same ip address for backend config.

Michael Alger varnish at
Sat Jul 2 09:54:06 CEST 2011

On Sat, Jul 02, 2011 at 07:32:53AM +0900, Calvin Park wrote:
> Can I add "Host header" using same ip address ?
> Thanks.
> eg.
> backend svr1 {
>       .host = "";
>       .header="";
>       .port = "80";
> }

Yes you can, but not like that.

If your backend server is configured for name-based virtual hosting,
then you don't actually _need_ to do anything. When the browser sends
the request, it will include the Host: header saying which hostname it
thinks it's talking to. Varnish will send the same request headers to
your backend, which will then be able to select the correct virtual

You only need to use multiple backend definitions if your site(s)
content is served by multiple servers on different IP addresses and/or
ports; or if you want to use different parameters for some requests
(e.g. connection timeouts).

Even though you don't need to do anything special, it's still a good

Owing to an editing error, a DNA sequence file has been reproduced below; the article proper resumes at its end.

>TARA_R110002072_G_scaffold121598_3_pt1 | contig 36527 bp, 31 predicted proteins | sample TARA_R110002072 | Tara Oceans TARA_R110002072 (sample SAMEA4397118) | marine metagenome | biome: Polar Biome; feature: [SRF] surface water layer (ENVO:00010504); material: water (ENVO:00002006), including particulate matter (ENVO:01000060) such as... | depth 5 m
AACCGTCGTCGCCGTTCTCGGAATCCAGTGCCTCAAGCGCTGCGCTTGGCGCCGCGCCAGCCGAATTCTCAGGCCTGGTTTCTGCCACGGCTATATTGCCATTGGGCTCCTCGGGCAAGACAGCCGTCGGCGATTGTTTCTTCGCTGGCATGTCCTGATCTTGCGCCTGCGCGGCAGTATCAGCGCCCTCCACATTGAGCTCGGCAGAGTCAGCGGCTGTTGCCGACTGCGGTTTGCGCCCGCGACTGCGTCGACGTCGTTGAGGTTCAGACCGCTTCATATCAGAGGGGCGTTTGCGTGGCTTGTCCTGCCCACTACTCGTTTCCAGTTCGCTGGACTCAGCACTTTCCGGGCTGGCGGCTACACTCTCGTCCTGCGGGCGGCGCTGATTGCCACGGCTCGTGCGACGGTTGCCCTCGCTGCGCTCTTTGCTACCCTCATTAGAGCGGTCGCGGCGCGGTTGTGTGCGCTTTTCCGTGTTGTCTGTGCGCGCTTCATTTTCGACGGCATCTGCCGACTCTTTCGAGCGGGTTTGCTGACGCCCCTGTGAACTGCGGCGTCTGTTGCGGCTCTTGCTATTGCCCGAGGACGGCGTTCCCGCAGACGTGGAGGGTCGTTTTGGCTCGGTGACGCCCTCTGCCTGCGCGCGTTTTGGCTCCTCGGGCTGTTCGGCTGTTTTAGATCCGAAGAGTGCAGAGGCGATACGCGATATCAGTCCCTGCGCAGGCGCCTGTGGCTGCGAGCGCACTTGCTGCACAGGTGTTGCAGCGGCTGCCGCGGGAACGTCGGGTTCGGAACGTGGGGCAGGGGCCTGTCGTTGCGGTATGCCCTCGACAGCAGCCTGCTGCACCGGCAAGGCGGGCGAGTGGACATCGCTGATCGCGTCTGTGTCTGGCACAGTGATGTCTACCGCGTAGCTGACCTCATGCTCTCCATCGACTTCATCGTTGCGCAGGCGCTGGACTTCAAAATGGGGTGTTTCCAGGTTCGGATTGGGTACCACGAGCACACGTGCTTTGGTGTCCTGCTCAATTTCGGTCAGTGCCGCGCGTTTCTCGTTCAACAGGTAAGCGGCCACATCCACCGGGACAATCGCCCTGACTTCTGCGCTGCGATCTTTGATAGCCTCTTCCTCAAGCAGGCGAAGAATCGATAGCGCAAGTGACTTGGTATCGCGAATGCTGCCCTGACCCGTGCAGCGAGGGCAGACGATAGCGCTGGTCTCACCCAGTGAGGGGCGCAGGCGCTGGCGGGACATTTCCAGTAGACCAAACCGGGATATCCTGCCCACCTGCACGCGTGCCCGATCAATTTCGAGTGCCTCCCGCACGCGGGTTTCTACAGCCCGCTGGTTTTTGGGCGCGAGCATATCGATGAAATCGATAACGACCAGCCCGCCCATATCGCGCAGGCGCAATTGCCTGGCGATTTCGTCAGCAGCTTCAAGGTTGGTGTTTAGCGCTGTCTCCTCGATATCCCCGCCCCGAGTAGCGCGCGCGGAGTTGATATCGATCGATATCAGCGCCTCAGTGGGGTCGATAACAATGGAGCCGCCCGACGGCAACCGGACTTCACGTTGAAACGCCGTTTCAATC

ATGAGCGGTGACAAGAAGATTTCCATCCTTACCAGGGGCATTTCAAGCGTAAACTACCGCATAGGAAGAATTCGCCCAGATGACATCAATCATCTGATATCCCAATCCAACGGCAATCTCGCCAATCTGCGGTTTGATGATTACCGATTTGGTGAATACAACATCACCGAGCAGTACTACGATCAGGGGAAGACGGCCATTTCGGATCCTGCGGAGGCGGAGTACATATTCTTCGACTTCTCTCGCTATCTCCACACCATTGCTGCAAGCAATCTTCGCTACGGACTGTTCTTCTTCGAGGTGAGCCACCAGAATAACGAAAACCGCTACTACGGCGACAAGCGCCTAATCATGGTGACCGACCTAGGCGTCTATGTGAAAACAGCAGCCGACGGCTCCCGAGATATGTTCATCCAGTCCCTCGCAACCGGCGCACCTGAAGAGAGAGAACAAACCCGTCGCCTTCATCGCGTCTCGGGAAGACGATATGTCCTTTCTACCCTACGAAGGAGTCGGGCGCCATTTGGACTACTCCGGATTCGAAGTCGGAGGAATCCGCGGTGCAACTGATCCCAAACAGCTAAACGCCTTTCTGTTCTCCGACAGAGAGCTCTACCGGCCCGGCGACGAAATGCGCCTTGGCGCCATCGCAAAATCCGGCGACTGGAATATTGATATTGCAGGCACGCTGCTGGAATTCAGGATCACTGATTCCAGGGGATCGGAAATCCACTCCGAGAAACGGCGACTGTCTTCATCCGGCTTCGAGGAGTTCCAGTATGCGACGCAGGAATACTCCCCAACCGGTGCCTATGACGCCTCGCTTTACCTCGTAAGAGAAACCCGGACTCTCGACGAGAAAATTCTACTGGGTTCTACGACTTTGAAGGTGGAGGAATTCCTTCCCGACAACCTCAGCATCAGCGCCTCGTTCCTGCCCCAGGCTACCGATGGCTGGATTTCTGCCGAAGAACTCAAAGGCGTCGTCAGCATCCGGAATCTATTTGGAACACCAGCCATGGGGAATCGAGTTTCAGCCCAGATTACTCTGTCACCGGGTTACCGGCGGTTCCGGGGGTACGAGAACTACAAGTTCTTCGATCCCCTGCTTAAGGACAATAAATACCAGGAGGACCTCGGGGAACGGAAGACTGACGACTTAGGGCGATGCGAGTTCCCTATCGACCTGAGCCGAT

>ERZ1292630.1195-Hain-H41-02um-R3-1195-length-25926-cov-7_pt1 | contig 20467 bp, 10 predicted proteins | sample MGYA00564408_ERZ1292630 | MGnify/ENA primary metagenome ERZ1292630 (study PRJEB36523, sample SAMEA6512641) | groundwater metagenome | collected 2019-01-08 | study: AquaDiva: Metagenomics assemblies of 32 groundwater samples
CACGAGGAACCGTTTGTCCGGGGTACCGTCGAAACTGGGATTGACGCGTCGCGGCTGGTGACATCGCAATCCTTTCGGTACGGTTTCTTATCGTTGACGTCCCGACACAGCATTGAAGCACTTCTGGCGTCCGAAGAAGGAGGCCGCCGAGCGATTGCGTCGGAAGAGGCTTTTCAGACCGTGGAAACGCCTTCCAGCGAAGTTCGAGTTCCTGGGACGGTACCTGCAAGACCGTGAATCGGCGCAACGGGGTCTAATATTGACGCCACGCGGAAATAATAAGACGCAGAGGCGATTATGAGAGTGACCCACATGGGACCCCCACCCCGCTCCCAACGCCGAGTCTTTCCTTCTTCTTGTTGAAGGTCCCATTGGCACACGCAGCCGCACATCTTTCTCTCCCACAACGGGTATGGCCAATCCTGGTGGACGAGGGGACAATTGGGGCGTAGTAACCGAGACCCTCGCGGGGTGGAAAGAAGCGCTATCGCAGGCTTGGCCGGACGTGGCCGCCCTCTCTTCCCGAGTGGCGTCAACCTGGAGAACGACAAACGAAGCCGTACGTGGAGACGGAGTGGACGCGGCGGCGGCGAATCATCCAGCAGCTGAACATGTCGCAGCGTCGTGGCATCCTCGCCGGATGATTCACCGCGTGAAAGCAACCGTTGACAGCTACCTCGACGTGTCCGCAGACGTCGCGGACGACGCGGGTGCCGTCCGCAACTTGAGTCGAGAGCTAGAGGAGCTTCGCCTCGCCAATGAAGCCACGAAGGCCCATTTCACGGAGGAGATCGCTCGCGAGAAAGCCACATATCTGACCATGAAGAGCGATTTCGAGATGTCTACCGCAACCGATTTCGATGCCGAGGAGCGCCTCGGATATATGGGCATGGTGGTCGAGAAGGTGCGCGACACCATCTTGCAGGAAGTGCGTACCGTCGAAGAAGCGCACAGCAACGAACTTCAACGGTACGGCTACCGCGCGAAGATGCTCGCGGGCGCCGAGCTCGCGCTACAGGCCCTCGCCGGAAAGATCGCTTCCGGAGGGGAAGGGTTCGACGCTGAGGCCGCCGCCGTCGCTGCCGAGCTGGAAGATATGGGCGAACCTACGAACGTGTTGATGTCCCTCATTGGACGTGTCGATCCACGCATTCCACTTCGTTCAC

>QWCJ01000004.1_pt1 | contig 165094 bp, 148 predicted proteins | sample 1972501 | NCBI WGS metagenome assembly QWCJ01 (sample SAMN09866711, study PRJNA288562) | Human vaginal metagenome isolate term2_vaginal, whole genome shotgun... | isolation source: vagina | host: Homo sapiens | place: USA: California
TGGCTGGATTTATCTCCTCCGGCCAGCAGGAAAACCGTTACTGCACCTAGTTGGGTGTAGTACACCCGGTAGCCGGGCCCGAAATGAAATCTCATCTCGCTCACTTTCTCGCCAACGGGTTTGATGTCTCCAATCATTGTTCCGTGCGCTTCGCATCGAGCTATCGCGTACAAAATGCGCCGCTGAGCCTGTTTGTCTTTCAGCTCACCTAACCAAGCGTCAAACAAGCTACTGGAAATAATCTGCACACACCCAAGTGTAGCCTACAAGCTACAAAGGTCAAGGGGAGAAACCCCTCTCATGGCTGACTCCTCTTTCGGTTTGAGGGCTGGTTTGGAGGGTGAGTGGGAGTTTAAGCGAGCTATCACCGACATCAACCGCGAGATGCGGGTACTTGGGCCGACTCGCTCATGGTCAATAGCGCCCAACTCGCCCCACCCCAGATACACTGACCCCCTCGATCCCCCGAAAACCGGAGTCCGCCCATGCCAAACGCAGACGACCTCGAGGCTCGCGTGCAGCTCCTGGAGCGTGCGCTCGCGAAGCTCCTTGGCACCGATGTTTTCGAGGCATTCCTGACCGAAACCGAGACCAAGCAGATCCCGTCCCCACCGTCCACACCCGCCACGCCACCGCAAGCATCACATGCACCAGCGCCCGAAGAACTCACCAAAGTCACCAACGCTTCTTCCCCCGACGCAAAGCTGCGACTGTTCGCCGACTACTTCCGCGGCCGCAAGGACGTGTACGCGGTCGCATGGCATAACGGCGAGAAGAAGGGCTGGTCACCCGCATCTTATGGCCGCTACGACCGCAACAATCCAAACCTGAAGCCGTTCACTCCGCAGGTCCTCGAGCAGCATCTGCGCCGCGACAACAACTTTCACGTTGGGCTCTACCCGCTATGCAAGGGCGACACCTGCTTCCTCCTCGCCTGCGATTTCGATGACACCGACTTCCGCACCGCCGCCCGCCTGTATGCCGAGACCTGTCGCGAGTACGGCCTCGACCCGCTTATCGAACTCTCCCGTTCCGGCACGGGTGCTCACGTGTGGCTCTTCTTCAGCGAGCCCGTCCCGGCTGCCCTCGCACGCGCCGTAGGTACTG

idea to "normalize" the host header to prevent duplicate objects being
cached. e.g. and
probably refer to the same object, but are two different URLs and will
be cached independently.

To prevent that, in your vcl_fetch() you can look at the value of (i.e. the Host: header sent by the client) and implement
your own logic as required:

  if ( == "")
    set = "";
  else if ( == "")
    set = "";

You can also use this method to implement different logic for different
host headers, e.g. selecting a different backend (if you have multiple
backend servers on different IPs), or using different caching

Since some UAs may append the port number to the hostname even if it's
making the request on port 80 (i.e. "Host:") it's
probably a good idea to use patterns of this form:

  if ( ~ "(?i)^(www\.)?abc\.com")
    set = "";
  else if ( ~ "(?i)^(www\.)?def\.com")
    set = "";

You might also want to have a final else clause to catch any requests
which don't include a (recognised) Host header and send them an error

Note that the above patterns aren't 100% explicit, and will match
requests with hosts like "" as if they were for
"", but generally that doesn't matter and won't cause any
security risks. You might need to make the pattern a bit more explicit
if you do happen to host other sites with hostnames which share the same
prefix (or, put the longer one first in your comparisons).

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